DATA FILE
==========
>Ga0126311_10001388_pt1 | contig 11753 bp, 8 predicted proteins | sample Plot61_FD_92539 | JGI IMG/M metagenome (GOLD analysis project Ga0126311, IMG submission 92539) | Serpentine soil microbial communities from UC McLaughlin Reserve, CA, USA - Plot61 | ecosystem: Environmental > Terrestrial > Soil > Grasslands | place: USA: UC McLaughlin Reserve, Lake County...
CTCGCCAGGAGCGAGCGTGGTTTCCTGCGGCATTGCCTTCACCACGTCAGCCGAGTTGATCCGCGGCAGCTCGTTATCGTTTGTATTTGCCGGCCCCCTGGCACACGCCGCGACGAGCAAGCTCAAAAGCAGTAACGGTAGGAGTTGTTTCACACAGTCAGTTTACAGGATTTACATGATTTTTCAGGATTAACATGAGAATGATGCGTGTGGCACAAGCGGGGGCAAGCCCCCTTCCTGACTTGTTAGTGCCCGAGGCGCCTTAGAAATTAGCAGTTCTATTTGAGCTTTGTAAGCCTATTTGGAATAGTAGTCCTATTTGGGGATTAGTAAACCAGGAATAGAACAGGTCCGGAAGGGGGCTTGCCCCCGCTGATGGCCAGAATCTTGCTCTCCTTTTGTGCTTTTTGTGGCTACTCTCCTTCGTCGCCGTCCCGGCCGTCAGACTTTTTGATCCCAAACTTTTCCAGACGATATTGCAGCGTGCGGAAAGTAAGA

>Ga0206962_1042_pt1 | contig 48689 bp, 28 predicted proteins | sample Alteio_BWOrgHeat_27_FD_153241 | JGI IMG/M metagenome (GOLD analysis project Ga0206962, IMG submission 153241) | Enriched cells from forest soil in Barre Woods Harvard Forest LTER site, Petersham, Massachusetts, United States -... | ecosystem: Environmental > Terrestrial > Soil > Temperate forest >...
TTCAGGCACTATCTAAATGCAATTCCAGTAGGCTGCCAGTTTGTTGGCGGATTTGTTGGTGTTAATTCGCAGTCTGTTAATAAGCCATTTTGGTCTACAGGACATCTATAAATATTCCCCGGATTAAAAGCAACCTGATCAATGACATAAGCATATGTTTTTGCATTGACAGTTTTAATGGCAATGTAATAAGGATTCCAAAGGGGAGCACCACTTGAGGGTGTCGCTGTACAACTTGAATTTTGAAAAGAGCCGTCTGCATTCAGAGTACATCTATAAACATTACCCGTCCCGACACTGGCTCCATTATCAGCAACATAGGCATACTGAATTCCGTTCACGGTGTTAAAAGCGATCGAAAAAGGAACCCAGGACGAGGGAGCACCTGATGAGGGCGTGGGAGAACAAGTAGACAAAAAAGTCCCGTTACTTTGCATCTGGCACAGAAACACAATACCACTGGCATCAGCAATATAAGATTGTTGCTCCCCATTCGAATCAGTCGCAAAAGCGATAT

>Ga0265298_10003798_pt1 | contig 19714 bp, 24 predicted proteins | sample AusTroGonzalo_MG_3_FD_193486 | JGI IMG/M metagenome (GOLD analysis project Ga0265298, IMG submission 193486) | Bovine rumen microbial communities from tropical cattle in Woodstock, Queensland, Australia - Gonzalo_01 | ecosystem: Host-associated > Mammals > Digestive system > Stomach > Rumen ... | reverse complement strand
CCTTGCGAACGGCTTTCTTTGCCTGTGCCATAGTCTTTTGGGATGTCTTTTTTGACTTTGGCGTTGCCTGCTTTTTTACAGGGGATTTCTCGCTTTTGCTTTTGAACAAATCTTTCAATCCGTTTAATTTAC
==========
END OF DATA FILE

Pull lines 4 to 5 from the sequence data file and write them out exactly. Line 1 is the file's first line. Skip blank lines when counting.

TTCAGGCACTATCTAAATGCAATTCCAGTAGGCTGCCAGTTTGTTGGCGGATTTGTTGGTGTTAATTCGCAGTCTGTTAATAAGCCATTTTGGTCTACAGGACATCTATAAATATTCCCCGGATTAAAAGCAACCTGATCAATGACATAAGCATATGTTTTTGCATTGACAGTTTTAATGGCAATGTAATAAGGATTCCAAAGGGGAGCACCACTTGAGGGTGTCGCTGTACAACTTGAATTTTGAAAAGAGCCGTCTGCATTCAGAGTACATCTATAAACATTACCCGTCCCGACACTGGCTCCATTATCAGCAACATAGGCATACTGAATTCCGTTCACGGTGTTAAAAGCGATCGAAAAAGGAACCCAGGACGAGGGAGCACCTGATGAGGGCGTGGGAGAACAAGTAGACAAAAAAGTCCCGTTACTTTGCATCTGGCACAGAAACACAATACCACTGGCATCAGCAATATAAGATTGTTGCTCCCCATTCGAATCAGTCGCAAAAGCGATAT

>Ga0265298_10003798_pt1 | contig 19714 bp, 24 predicted proteins | sample AusTroGonzalo_MG_3_FD_193486 | JGI IMG/M metagenome (GOLD analysis project Ga0265298, IMG submission 193486) | Bovine rumen microbial communities from tropical cattle in Woodstock, Queensland, Australia - Gonzalo_01 | ecosystem: Host-associated > Mammals > Digestive system > Stomach > Rumen ... | reverse complement strand